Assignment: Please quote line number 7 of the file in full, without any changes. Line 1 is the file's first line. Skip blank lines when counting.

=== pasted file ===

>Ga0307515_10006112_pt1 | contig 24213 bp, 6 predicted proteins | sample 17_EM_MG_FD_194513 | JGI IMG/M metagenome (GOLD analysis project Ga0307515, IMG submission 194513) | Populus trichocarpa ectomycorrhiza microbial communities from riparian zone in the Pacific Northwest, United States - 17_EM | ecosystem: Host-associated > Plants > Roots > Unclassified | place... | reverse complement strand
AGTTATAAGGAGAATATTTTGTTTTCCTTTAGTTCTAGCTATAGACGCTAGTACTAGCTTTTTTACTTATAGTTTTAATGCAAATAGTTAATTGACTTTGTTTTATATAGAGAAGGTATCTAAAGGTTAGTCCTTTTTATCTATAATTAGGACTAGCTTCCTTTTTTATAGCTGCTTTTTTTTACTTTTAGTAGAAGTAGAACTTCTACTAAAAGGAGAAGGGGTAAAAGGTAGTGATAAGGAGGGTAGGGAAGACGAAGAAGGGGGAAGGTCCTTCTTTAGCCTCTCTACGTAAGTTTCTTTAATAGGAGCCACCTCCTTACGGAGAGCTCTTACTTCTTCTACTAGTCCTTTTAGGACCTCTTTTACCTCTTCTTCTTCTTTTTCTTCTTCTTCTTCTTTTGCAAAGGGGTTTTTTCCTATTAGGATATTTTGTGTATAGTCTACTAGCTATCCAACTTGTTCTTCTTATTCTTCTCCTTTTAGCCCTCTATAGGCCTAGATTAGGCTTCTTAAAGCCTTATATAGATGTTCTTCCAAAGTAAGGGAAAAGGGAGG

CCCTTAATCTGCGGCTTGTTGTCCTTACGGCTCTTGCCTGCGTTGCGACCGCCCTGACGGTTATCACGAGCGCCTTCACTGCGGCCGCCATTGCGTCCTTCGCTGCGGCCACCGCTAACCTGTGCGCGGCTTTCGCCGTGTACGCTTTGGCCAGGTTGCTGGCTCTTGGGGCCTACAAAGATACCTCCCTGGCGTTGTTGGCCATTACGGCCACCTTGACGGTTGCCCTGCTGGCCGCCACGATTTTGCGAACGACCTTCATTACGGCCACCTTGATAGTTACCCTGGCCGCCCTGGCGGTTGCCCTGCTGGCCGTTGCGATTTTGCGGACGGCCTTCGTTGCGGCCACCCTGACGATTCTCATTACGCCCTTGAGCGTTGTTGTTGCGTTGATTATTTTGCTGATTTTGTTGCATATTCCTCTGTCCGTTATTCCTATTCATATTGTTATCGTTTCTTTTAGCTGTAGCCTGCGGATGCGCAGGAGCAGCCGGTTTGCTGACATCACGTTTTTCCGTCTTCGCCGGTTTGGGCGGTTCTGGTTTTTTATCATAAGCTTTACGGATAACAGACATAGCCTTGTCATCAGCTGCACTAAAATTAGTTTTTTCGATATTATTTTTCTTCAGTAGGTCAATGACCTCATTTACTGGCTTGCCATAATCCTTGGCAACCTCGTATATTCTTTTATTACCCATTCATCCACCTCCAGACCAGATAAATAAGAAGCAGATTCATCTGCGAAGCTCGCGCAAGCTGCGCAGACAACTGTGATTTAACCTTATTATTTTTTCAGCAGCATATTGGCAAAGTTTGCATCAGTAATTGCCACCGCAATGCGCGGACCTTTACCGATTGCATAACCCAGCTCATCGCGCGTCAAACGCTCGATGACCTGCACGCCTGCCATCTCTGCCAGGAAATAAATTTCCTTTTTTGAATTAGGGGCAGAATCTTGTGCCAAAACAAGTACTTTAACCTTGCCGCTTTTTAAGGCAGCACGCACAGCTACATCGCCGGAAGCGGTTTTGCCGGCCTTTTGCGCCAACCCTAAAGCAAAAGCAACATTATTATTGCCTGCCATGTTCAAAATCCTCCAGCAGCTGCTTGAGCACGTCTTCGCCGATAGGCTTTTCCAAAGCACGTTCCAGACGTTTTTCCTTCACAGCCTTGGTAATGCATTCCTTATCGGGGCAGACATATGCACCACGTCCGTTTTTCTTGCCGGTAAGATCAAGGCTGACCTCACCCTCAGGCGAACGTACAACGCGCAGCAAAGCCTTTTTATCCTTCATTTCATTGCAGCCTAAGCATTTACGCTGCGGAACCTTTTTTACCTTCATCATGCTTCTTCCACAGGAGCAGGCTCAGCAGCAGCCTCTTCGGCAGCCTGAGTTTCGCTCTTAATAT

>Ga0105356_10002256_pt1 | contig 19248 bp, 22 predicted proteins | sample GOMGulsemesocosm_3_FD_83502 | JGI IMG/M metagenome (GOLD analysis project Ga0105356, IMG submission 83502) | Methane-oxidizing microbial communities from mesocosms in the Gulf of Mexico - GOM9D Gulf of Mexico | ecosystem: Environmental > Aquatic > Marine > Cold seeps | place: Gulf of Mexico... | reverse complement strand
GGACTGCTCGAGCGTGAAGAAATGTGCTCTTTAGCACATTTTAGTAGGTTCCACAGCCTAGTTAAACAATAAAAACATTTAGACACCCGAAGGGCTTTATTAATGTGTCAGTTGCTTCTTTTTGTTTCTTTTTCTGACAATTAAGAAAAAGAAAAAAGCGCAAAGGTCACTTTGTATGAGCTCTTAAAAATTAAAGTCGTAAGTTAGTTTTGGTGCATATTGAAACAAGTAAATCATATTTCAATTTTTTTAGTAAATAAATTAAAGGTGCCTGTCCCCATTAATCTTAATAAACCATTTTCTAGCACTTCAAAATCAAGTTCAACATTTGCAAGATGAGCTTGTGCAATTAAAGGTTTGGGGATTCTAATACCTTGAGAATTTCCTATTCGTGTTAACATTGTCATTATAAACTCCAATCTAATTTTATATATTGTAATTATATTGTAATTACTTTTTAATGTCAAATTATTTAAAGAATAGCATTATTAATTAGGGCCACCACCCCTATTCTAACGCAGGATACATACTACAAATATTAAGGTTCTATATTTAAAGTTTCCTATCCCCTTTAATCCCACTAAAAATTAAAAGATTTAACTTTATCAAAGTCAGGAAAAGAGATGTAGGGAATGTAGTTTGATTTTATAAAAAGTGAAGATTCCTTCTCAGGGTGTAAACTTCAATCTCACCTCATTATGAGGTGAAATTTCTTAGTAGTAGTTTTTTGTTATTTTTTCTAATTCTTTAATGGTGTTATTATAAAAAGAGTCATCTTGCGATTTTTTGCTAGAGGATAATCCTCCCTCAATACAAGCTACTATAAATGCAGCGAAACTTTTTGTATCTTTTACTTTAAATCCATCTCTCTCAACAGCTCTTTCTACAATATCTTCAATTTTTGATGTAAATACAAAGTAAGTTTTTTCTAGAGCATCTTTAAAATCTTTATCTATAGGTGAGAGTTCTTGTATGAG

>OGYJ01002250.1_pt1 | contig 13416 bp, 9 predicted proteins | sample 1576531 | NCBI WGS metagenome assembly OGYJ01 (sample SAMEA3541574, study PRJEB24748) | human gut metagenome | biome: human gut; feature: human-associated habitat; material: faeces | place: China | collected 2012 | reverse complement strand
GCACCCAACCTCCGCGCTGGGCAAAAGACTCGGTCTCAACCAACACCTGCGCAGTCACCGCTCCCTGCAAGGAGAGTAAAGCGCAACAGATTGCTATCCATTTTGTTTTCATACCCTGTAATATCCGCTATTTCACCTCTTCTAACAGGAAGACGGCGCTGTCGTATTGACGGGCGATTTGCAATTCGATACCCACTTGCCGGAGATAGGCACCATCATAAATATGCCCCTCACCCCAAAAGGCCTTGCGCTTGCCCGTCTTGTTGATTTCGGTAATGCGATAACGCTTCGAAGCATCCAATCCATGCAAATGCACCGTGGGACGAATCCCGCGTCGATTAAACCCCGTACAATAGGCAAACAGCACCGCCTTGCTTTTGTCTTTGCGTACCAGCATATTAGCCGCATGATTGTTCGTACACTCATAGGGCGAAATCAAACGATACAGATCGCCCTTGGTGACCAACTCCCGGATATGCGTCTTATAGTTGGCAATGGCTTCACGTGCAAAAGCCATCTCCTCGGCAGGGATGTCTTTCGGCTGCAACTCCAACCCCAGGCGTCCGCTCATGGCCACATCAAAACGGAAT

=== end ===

GCACCCAACCTCCGCGCTGGGCAAAAGACTCGGTCTCAACCAACACCTGCGCAGTCACCGCTCCCTGCAAGGAGAGTAAAGCGCAACAGATTGCTATCCATTTTGTTTTCATACCCTGTAATATCCGCTATTTCACCTCTTCTAACAGGAAGACGGCGCTGTCGTATTGACGGGCGATTTGCAATTCGATACCCACTTGCCGGAGATAGGCACCATCATAAATATGCCCCTCACCCCAAAAGGCCTTGCGCTTGCCCGTCTTGTTGATTTCGGTAATGCGATAACGCTTCGAAGCATCCAATCCATGCAAATGCACCGTGGGACGAATCCCGCGTCGATTAAACCCCGTACAATAGGCAAACAGCACCGCCTTGCTTTTGTCTTTGCGTACCAGCATATTAGCCGCATGATTGTTCGTACACTCATAGGGCGAAATCAAACGATACAGATCGCCCTTGGTGACCAACTCCCGGATATGCGTCTTATAGTTGGCAATGGCTTCACGTGCAAAAGCCATCTCCTCGGCAGGGATGTCTTTCGGCTGCAACTCCAACCCCAGGCGTCCGCTCATGGCCACATCAAAACGGAAT